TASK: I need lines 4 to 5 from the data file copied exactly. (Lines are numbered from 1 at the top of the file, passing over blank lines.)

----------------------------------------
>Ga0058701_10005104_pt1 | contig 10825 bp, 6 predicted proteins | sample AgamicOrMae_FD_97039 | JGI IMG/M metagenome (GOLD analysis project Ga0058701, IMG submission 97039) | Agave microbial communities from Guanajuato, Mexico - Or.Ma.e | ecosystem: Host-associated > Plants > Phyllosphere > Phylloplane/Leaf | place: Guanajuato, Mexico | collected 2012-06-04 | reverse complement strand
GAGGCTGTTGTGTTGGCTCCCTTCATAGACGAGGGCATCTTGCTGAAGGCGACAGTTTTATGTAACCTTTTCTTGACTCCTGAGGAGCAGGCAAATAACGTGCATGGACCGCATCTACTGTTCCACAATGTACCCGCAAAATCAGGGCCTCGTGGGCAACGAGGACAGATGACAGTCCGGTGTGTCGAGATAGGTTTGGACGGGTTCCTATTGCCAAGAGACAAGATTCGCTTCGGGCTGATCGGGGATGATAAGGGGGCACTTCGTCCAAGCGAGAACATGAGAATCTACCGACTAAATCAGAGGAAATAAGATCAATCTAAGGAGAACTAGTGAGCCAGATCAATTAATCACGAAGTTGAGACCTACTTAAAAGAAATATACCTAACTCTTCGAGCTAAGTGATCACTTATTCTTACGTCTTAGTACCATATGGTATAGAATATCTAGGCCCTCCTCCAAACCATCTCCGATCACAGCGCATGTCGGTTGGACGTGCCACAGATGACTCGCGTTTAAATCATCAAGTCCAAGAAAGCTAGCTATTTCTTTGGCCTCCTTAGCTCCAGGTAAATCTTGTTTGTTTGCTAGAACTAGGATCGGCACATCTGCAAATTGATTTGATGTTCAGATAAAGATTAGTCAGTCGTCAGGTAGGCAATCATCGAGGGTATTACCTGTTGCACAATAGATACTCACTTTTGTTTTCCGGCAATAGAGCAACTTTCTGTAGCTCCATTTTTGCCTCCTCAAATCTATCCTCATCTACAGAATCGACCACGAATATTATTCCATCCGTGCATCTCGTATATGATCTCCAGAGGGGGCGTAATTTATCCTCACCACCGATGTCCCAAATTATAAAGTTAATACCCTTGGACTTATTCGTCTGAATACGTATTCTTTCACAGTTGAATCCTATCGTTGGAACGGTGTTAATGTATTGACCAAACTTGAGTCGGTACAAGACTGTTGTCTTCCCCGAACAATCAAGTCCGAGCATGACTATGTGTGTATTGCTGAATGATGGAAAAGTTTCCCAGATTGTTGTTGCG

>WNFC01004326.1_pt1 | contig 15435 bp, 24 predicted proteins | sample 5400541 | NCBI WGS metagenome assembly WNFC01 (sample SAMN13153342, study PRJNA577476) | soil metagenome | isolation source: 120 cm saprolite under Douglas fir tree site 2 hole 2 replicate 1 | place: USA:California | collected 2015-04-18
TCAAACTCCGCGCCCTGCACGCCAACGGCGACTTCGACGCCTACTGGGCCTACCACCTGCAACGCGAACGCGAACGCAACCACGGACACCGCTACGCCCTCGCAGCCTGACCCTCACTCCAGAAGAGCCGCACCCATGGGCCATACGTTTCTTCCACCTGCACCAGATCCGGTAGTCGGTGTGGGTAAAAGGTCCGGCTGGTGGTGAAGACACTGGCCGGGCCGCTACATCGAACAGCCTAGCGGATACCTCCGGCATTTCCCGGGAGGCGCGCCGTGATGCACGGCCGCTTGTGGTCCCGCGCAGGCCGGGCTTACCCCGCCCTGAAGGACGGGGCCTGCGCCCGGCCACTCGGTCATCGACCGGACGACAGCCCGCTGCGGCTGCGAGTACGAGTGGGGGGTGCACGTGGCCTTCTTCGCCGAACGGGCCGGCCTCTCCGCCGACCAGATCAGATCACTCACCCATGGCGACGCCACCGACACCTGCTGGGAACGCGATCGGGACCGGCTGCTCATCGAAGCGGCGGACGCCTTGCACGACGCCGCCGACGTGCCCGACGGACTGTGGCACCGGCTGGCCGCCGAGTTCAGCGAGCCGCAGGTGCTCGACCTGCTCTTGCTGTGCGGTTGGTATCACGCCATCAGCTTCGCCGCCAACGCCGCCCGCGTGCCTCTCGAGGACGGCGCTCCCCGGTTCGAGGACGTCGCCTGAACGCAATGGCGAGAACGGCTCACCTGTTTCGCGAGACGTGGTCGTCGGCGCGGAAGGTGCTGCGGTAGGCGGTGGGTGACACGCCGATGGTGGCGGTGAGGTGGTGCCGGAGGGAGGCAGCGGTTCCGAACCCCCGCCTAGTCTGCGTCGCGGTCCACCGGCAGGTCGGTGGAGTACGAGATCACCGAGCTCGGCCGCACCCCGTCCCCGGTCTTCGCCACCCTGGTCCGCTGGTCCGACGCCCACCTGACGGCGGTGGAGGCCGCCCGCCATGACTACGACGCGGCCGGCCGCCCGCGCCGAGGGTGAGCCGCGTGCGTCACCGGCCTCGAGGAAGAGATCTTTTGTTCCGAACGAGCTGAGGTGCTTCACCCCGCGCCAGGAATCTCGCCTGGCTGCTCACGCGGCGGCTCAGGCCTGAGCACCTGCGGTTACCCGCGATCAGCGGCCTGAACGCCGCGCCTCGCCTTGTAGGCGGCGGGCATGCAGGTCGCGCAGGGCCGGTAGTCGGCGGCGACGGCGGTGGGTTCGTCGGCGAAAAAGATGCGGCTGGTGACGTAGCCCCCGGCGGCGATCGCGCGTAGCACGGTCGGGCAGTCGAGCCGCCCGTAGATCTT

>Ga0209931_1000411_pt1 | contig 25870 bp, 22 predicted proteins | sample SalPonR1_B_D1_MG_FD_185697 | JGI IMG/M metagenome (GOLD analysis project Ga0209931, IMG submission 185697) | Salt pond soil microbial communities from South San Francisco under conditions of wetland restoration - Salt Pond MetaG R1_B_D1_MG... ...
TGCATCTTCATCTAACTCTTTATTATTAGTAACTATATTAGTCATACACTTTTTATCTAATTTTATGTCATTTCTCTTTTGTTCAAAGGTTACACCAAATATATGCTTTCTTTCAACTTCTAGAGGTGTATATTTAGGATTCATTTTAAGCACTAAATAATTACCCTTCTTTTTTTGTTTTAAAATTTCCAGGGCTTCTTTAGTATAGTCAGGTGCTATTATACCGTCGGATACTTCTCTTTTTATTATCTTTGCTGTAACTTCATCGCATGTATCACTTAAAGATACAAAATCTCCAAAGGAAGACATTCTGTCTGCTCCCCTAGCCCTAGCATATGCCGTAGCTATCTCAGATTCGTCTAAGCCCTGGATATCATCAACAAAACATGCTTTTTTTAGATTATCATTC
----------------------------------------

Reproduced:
TCAAACTCCGCGCCCTGCACGCCAACGGCGACTTCGACGCCTACTGGGCCTACCACCTGCAACGCGAACGCGAACGCAACCACGGACACCGCTACGCCCTCGCAGCCTGACCCTCACTCCAGAAGAGCCGCACCCATGGGCCATACGTTTCTTCCACCTGCACCAGATCCGGTAGTCGGTGTGGGTAAAAGGTCCGGCTGGTGGTGAAGACACTGGCCGGGCCGCTACATCGAACAGCCTAGCGGATACCTCCGGCATTTCCCGGGAGGCGCGCCGTGATGCACGGCCGCTTGTGGTCCCGCGCAGGCCGGGCTTACCCCGCCCTGAAGGACGGGGCCTGCGCCCGGCCACTCGGTCATCGACCGGACGACAGCCCGCTGCGGCTGCGAGTACGAGTGGGGGGTGCACGTGGCCTTCTTCGCCGAACGGGCCGGCCTCTCCGCCGACCAGATCAGATCACTCACCCATGGCGACGCCACCGACACCTGCTGGGAACGCGATCGGGACCGGCTGCTCATCGAAGCGGCGGACGCCTTGCACGACGCCGCCGACGTGCCCGACGGACTGTGGCACCGGCTGGCCGCCGAGTTCAGCGAGCCGCAGGTGCTCGACCTGCTCTTGCTGTGCGGTTGGTATCACGCCATCAGCTTCGCCGCCAACGCCGCCCGCGTGCCTCTCGAGGACGGCGCTCCCCGGTTCGAGGACGTCGCCTGAACGCAATGGCGAGAACGGCTCACCTGTTTCGCGAGACGTGGTCGTCGGCGCGGAAGGTGCTGCGGTAGGCGGTGGGTGACACGCCGATGGTGGCGGTGAGGTGGTGCCGGAGGGAGGCAGCGGTTCCGAACCCCCGCCTAGTCTGCGTCGCGGTCCACCGGCAGGTCGGTGGAGTACGAGATCACCGAGCTCGGCCGCACCCCGTCCCCGGTCTTCGCCACCCTGGTCCGCTGGTCCGACGCCCACCTGACGGCGGTGGAGGCCGCCCGCCATGACTACGACGCGGCCGGCCGCCCGCGCCGAGGGTGAGCCGCGTGCGTCACCGGCCTCGAGGAAGAGATCTTTTGTTCCGAACGAGCTGAGGTGCTTCACCCCGCGCCAGGAATCTCGCCTGGCTGCTCACGCGGCGGCTCAGGCCTGAGCACCTGCGGTTACCCGCGATCAGCGGCCTGAACGCCGCGCCTCGCCTTGTAGGCGGCGGGCATGCAGGTCGCGCAGGGCCGGTAGTCGGCGGCGACGGCGGTGGGTTCGTCGGCGAAAAAGATGCGGCTGGTGACGTAGCCCCCGGCGGCGATCGCGCGTAGCACGGTCGGGCAGTCGAGCCGCCCGTAGATCTT

>Ga0209931_1000411_pt1 | contig 25870 bp, 22 predicted proteins | sample SalPonR1_B_D1_MG_FD_185697 | JGI IMG/M metagenome (GOLD analysis project Ga0209931, IMG submission 185697) | Salt pond soil microbial communities from South San Francisco under conditions of wetland restoration - Salt Pond MetaG R1_B_D1_MG... ...